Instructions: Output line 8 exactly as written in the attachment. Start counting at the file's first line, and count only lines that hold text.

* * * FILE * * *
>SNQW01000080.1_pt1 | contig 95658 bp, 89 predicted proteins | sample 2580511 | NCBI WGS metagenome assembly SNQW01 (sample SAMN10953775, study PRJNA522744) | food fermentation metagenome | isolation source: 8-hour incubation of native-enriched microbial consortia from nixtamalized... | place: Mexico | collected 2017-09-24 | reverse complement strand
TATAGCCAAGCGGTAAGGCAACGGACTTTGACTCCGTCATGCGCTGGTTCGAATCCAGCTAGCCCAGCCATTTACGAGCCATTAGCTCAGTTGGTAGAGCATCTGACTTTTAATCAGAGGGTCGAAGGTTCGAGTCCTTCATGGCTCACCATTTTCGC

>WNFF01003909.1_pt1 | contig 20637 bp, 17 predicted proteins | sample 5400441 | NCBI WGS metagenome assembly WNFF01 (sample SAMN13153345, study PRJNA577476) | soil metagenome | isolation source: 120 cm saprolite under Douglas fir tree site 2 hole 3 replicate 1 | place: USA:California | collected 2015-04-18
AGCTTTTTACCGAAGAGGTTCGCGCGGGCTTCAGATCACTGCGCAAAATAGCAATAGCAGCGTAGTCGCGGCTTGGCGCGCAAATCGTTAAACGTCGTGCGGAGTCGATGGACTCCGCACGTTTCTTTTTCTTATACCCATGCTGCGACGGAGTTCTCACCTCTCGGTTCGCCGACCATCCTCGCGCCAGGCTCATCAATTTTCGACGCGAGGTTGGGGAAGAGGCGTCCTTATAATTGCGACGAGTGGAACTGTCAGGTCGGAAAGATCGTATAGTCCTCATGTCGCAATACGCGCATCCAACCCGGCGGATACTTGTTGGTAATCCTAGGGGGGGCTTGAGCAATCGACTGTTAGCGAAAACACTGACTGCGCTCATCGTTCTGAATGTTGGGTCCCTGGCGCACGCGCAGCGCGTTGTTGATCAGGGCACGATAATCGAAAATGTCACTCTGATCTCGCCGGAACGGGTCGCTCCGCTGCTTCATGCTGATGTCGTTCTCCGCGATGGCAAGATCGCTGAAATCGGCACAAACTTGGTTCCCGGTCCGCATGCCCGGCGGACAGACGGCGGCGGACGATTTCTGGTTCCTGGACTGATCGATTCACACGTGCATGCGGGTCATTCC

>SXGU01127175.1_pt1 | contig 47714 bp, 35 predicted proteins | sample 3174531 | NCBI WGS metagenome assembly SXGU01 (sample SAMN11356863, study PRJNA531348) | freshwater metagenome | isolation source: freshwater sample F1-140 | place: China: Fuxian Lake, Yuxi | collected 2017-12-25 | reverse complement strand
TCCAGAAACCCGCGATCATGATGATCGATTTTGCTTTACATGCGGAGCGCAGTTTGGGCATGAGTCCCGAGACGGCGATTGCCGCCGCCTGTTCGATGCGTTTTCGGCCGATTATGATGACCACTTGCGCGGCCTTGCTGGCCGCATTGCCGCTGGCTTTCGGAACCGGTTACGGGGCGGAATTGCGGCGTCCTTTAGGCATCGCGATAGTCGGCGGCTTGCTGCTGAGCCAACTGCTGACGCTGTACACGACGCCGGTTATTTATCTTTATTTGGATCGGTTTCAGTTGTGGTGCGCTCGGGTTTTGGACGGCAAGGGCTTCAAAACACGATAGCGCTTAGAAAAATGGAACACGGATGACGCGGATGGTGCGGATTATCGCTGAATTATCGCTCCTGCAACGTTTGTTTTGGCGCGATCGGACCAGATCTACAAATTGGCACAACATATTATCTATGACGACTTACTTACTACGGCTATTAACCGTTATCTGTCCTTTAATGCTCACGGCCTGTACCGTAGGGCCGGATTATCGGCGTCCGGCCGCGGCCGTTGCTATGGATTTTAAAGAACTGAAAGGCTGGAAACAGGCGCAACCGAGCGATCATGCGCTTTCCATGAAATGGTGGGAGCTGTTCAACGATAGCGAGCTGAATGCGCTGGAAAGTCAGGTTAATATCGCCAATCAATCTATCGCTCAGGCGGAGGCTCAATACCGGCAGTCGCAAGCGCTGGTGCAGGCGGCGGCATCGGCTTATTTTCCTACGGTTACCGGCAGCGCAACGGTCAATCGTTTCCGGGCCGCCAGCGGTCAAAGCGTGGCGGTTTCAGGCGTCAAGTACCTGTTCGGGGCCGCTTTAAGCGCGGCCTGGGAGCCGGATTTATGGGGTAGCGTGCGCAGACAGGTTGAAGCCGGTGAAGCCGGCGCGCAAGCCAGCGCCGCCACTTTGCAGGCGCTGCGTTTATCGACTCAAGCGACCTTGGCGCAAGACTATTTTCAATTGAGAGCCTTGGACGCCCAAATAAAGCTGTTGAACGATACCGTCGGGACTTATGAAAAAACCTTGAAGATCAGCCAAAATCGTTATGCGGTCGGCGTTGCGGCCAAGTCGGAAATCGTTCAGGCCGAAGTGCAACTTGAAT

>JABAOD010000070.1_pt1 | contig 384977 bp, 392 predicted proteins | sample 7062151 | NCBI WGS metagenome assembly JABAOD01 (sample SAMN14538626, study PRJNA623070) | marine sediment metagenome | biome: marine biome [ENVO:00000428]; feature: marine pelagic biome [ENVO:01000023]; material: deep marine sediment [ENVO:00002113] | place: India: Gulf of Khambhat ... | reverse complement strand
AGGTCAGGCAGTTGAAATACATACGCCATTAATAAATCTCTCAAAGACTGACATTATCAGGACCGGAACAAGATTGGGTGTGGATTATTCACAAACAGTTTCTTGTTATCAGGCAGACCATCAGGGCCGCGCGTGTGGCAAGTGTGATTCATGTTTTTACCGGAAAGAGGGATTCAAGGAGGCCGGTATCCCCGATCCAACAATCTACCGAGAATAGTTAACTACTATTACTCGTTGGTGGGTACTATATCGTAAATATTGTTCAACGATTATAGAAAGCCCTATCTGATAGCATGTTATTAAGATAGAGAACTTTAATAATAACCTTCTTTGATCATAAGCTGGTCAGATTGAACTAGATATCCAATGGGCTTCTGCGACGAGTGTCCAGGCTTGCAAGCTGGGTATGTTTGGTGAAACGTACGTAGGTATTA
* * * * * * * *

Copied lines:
AGGTCAGGCAGTTGAAATACATACGCCATTAATAAATCTCTCAAAGACTGACATTATCAGGACCGGAACAAGATTGGGTGTGGATTATTCACAAACAGTTTCTTGTTATCAGGCAGACCATCAGGGCCGCGCGTGTGGCAAGTGTGATTCATGTTTTTACCGGAAAGAGGGATTCAAGGAGGCCGGTATCCCCGATCCAACAATCTACCGAGAATAGTTAACTACTATTACTCGTTGGTGGGTACTATATCGTAAATATTGTTCAACGATTATAGAAAGCCCTATCTGATAGCATGTTATTAAGATAGAGAACTTTAATAATAACCTTCTTTGATCATAAGCTGGTCAGATTGAACTAGATATCCAATGGGCTTCTGCGACGAGTGTCCAGGCTTGCAAGCTGGGTATGTTTGGTGAAACGTACGTAGGTATTA